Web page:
Central Ohio Biding Wars
Buying and selling strategies are changing in red hot pockets of area housing markets
As summer home sales kick into gear, central Ohio shoppers are discovering that in some neighborhoods the old rules of home-buying no longer apply.
Instead, they must learn the meaning of phrases such as “escalation clauses,” “highest-and-best offers,” “no-remedy inspections” and “curbside offers.”
Such tactics, common in red-hot real-estate markets, are increasingly finding their way into central Ohio communities where buyers far outnumber sellers.
Home sales are up 7 percent this year throughout central Ohio, and homes are nabbed the moment they arrive on the market, sometimes sooner.
Even first-in-line buyers who offer full price are learning that no sale is guaranteed in hot markets such as Upper Arlington, Grandview Heights, Worthington and the Clintonville neighborhood.
“When we put a property on the market now, we’ll get multiple bids — that’s automatic,” said Ken Wightman, a Berkshire Hathaway agent who works primarily in the sought-after Victorian Village and Short North areas.
The most common response to such high demand is for the seller to give bidders a deadline to submit a “highest-and-best offer,” from which the seller chooses a winner.
Some agents are so convinced that the practice yields the highest price that they deliberately under-price homes in anticipation of creating what amounts to an auction on the property.
Don Bush, an HER Realtors agent, said he typically under-prices homes sold as “short sales” to attract a bidding war. He recently listed a short-sale condominium on the West Side for $20,000 and, after receiving several bids, sold it for $51,000.
“I joked to my assistant that next time we should just start at $1,” Bush said.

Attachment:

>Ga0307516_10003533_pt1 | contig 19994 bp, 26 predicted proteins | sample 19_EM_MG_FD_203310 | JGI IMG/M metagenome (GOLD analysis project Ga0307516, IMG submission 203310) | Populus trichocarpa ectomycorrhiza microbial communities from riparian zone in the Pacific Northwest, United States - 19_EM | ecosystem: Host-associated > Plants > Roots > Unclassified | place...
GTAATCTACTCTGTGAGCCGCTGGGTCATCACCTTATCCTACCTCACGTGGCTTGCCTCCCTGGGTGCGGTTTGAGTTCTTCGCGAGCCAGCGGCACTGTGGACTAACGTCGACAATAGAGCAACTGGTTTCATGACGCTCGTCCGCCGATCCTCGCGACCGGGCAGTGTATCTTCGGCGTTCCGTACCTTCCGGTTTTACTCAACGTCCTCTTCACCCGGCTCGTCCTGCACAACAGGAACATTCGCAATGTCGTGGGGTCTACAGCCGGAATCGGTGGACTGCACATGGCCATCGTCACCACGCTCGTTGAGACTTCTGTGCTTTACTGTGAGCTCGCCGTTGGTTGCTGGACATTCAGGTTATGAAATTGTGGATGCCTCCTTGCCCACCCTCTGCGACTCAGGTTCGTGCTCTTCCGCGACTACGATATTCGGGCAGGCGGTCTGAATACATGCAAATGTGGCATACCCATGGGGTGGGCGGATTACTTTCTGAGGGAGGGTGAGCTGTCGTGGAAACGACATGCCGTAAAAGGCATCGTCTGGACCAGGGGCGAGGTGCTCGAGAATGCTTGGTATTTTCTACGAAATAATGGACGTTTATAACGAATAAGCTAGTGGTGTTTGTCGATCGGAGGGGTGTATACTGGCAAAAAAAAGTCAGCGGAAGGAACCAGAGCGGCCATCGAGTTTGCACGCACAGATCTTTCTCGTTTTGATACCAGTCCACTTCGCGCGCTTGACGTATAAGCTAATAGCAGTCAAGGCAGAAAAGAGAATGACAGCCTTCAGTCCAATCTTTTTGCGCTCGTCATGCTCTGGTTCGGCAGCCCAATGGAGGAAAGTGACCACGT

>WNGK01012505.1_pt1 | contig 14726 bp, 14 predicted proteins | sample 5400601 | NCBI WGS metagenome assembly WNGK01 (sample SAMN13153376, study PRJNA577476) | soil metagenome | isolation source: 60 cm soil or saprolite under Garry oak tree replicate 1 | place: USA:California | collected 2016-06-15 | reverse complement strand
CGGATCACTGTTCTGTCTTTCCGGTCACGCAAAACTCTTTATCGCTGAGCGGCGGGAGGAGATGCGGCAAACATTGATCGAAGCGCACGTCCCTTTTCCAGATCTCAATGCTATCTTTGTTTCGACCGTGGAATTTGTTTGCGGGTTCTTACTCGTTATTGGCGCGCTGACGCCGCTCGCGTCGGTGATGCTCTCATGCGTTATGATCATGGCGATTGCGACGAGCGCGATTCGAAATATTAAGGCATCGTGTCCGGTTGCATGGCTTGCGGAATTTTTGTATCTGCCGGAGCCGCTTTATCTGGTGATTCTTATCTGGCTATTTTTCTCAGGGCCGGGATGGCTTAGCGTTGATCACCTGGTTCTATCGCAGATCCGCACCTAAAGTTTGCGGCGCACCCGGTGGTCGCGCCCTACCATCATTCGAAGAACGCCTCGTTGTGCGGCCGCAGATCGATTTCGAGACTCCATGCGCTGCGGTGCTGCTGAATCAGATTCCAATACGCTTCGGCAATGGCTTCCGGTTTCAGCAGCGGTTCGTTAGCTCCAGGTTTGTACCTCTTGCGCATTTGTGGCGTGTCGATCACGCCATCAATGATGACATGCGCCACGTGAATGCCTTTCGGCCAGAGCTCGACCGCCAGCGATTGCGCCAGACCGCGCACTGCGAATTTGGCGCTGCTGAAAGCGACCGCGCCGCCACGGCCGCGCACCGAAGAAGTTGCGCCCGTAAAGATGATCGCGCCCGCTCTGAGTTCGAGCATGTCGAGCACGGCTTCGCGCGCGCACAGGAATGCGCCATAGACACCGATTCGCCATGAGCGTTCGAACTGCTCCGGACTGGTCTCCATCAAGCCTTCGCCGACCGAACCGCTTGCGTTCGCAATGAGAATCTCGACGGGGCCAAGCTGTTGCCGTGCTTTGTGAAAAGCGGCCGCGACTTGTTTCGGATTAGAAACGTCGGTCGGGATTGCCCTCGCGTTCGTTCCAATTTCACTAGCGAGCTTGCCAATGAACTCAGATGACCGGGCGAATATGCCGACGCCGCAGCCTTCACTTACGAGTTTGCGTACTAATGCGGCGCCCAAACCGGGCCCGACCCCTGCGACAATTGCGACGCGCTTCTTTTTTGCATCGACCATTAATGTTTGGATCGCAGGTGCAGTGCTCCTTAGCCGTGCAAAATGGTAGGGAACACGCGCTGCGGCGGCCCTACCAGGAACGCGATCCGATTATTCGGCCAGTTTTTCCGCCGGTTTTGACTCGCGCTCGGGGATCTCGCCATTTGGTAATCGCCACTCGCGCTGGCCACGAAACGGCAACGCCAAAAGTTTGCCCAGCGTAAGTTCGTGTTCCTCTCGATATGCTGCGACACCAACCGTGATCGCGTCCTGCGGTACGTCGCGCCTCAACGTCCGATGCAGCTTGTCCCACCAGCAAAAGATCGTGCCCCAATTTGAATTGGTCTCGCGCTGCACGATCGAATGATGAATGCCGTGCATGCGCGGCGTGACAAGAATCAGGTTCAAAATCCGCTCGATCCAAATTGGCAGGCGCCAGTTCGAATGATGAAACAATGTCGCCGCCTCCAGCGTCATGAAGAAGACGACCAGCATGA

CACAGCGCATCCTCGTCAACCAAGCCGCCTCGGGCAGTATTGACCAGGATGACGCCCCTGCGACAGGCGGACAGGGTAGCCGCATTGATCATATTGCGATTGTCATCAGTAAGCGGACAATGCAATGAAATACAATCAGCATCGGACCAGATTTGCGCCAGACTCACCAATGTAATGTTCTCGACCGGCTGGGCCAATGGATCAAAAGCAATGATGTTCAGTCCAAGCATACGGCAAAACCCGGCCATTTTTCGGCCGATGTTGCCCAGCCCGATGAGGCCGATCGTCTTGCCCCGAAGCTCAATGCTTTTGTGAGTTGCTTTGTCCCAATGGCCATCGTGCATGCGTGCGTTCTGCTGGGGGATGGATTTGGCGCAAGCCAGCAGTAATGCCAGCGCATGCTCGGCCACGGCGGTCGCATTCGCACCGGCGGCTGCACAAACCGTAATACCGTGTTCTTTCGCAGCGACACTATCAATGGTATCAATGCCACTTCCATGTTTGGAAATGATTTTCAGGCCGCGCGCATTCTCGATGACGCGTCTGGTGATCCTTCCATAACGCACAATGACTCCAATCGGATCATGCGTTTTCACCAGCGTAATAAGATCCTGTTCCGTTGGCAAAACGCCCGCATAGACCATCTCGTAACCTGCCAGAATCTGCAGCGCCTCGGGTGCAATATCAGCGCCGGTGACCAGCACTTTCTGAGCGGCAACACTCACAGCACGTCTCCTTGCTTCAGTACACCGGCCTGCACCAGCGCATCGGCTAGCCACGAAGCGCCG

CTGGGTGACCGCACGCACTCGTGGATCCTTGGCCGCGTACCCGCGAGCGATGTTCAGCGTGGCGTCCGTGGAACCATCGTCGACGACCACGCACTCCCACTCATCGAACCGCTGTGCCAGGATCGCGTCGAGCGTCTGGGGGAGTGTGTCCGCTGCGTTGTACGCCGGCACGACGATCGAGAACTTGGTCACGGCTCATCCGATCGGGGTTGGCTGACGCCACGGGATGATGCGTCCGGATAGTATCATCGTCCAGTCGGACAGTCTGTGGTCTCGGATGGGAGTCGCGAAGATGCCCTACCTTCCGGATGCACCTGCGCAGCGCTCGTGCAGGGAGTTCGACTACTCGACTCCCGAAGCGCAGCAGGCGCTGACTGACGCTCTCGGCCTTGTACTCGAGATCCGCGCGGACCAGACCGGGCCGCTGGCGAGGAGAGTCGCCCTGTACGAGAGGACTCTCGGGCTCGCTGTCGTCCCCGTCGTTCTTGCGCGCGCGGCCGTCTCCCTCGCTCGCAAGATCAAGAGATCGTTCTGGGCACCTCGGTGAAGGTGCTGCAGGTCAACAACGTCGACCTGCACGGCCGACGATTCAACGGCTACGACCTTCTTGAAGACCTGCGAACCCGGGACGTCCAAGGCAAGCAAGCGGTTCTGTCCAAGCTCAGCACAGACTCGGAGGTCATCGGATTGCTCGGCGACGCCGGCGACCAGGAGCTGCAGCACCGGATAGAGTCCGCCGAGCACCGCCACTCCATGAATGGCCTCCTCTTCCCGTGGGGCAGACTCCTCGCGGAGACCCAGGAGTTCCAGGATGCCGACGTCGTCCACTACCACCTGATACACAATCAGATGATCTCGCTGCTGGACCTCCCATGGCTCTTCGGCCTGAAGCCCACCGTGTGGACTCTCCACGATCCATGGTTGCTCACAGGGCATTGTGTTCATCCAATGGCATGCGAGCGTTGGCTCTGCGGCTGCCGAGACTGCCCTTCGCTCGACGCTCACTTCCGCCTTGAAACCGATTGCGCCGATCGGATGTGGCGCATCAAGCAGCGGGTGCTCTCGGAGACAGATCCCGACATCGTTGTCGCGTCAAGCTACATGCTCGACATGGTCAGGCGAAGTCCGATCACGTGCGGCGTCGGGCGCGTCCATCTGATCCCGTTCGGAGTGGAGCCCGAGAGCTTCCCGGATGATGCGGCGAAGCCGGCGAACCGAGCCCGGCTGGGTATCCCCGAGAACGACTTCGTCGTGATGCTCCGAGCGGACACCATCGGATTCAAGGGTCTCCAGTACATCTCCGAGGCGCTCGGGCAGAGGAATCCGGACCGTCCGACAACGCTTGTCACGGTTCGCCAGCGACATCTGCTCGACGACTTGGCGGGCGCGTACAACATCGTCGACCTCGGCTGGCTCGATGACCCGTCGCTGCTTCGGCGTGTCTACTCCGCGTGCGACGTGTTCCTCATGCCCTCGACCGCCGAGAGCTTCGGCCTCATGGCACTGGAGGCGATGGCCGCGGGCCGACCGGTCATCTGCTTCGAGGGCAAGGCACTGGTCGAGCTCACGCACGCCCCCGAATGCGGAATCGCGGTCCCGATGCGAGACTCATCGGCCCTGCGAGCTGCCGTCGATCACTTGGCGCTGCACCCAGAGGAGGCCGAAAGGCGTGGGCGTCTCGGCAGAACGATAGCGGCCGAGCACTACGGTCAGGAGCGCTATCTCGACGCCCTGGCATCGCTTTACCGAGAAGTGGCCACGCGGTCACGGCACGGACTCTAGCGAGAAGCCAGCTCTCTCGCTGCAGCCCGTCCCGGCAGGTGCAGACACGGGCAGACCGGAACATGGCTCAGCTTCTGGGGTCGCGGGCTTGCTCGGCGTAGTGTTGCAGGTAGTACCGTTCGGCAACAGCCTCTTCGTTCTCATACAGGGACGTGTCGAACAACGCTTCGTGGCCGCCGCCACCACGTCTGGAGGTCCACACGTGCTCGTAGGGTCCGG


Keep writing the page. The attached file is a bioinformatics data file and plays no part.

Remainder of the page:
He tries to talk conventional clients into under-pricing their homes, but most aren’t interested.
“Sellers balk,” he said. “They think you should start high and work down, but that doesn’t work. It’s the opposite. ... I can almost guarantee, based on our short-sale experience, that you can get more if you list it low.”
Central Ohio buyers fearful of losing the home of their dreams in a bidding war are responding by adding escalation clauses to their offers.
Under such clauses, buyers agree to pay more than their offered price if the seller receives a higher competing bid (up to a designated limit).
Jeff Ruff, a partner in the Vutech Ruff HER Realtors agency, recommends that all his buyers use escalation clauses to ensure that they land a house they want.
“Virtually every house in Upper Arlington is selling for over its asking price,” Ruff said.
After Michael and Jane De Bonis lost out on some Clintonville homes, they turned to escalation clauses.
“It became clear to us how competitive it was and that you had to act extremely quickly if you were at all interested,” said Mr. De Bonis. “There were a couple of cases where we got new listings and tried to schedule a viewing and found out it was already in contract.”
But even an escalation clause isn’t a guarantee.
A full-price offer plus an escalation clause of up to $10,000 more, for example, failed to win the couple one Clintonville home.